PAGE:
Hypocrisy of UK drugs minister laid bare, as husband’s job comes under scrutiny
Friday 9th March 2018 | Jake
As calls to legalise medicinal marijuana grow, drugs minister Victoria Atkins, staunchly opposed to reform, has been accused of hypocrisy, as her husband, Paul Kenward, is the managing director of British Sugar, a firm that farms cannabis to supply to GW Pharmaceuticals.
Legal reform is back in the limelight, following a license being refused to a mother seeking a cannabis oil to treat her six-year-old son with for his rare strain of epilepsy. Public opinion already backs legalisation, but reform seems unlikely as the British drugs minister, Atkins, opposes changes to the law concerning cannabis use.
However, Kenward’s company British Sugar has licence to grow cannabis on its 18 hectare Norfolk greenhouse space, previously used to grow tomatoes, according to The London Economic. Once they grow the plants they will be shipped off to GW in order for them to produce the medicine Sativex. Their complete monopoly of the medicinal marijuana market in England has allowed them to charge exorbitant fees for their product.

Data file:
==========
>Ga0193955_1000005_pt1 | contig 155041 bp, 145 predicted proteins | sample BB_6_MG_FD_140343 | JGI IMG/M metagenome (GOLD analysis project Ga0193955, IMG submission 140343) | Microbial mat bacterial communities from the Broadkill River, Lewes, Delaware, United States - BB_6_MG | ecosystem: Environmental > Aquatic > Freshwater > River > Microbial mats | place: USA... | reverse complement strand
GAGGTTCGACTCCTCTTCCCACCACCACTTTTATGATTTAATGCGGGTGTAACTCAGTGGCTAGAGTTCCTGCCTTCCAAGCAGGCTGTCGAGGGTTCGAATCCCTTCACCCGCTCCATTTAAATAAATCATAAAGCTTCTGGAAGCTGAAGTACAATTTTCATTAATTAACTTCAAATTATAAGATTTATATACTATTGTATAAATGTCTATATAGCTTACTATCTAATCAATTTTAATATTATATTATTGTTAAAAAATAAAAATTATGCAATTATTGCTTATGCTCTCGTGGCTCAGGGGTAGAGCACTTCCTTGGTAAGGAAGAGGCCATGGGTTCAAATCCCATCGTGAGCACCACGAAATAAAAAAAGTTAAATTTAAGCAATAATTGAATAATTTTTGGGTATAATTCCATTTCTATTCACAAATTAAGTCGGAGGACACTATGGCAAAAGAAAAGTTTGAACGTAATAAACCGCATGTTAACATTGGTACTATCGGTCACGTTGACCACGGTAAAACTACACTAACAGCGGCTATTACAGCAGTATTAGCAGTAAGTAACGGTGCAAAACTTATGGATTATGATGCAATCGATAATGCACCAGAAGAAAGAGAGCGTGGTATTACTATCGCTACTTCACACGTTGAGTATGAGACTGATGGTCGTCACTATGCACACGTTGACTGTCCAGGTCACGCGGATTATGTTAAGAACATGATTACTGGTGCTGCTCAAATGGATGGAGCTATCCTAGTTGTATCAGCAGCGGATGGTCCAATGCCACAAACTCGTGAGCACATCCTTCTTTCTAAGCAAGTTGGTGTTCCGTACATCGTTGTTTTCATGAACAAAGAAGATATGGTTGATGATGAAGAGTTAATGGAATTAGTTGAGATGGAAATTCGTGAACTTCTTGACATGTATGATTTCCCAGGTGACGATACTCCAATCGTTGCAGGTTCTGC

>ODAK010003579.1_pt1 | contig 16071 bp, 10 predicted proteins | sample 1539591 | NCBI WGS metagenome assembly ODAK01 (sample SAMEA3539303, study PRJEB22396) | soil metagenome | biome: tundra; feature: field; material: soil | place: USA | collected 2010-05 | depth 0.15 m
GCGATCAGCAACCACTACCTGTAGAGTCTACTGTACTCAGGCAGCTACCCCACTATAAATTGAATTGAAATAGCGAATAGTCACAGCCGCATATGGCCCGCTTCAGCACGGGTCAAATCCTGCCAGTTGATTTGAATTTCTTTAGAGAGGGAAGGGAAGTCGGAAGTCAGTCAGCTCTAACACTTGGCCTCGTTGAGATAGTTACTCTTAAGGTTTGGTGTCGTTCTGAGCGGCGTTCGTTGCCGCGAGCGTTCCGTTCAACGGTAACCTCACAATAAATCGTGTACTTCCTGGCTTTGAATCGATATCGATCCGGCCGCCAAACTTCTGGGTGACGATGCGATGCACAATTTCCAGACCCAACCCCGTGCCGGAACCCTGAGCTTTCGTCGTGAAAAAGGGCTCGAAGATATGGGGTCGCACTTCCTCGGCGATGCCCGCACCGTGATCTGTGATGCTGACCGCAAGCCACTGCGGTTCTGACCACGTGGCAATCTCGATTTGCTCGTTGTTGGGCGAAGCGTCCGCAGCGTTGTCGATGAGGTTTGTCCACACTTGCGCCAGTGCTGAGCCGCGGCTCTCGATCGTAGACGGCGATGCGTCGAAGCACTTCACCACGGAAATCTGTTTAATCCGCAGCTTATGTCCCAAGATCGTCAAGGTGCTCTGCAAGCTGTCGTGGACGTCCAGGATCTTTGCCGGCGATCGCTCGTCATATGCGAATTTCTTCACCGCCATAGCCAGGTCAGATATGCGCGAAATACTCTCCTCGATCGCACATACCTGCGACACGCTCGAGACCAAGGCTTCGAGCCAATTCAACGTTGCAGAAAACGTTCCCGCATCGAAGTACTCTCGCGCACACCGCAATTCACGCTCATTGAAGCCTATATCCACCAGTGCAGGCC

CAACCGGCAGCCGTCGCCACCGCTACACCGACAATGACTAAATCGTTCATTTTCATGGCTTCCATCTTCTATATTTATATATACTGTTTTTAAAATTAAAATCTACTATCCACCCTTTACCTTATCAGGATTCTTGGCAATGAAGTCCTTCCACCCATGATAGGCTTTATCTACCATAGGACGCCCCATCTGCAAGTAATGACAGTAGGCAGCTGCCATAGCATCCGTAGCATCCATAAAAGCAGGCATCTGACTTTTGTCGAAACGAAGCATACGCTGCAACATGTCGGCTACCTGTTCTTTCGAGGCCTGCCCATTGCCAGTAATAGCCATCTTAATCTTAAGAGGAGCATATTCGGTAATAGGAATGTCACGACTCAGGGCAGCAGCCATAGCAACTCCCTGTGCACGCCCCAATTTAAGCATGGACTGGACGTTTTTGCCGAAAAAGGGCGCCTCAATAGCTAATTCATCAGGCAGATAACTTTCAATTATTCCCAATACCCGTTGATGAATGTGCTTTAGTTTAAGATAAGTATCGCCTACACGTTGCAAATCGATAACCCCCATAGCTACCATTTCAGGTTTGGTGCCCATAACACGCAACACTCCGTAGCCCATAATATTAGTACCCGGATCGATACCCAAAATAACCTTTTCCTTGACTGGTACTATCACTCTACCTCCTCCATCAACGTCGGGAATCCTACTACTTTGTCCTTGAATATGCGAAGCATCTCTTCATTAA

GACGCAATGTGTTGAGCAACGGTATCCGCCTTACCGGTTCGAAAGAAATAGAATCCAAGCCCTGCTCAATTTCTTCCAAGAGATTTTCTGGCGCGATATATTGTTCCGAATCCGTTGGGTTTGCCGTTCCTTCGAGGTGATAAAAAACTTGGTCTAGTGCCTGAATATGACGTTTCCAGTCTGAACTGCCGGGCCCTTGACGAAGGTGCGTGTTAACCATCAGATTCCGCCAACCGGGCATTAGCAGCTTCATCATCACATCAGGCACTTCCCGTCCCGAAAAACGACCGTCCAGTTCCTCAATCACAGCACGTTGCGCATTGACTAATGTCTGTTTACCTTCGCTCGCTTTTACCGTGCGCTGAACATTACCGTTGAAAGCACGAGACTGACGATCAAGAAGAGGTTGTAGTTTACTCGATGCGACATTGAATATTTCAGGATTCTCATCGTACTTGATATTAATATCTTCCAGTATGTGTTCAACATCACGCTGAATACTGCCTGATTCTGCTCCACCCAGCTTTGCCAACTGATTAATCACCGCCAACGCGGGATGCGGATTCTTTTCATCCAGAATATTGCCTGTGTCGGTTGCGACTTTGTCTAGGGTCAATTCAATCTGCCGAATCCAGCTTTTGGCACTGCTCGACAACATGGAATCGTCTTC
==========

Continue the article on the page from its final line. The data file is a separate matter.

Back in 2017, Atkins said she didn’t “share the optimism of others about tackling the problem through regulation”, many will now share in doubting her impartiality when discussing the virtues of regulation. Undoubtedly the harvesting of marijuana has banked British Sugar a healthy sum, which can only be good news for the bank accounts in the Kenward & Atkins household.
A response by Atkins to the controversy was rubbished by cannabis reform pressure group Clear president Peter Reynolds. Atkins argued the cannabis her husband’s firm was growing was “…a very different substance [from the] psychoactive version of cannabis.”
Reynolds was unimpressed, pointing out that “the difference between different strains of cannabis is the same as the difference between different varieties of tomatoes. Whether they’re Ailsa Craig or Alicante, they’re all tomatoes.”
To read more on Atkins’ conflict of interest click here and to learn more about the struggle to legalise medicinal marijuana, read this.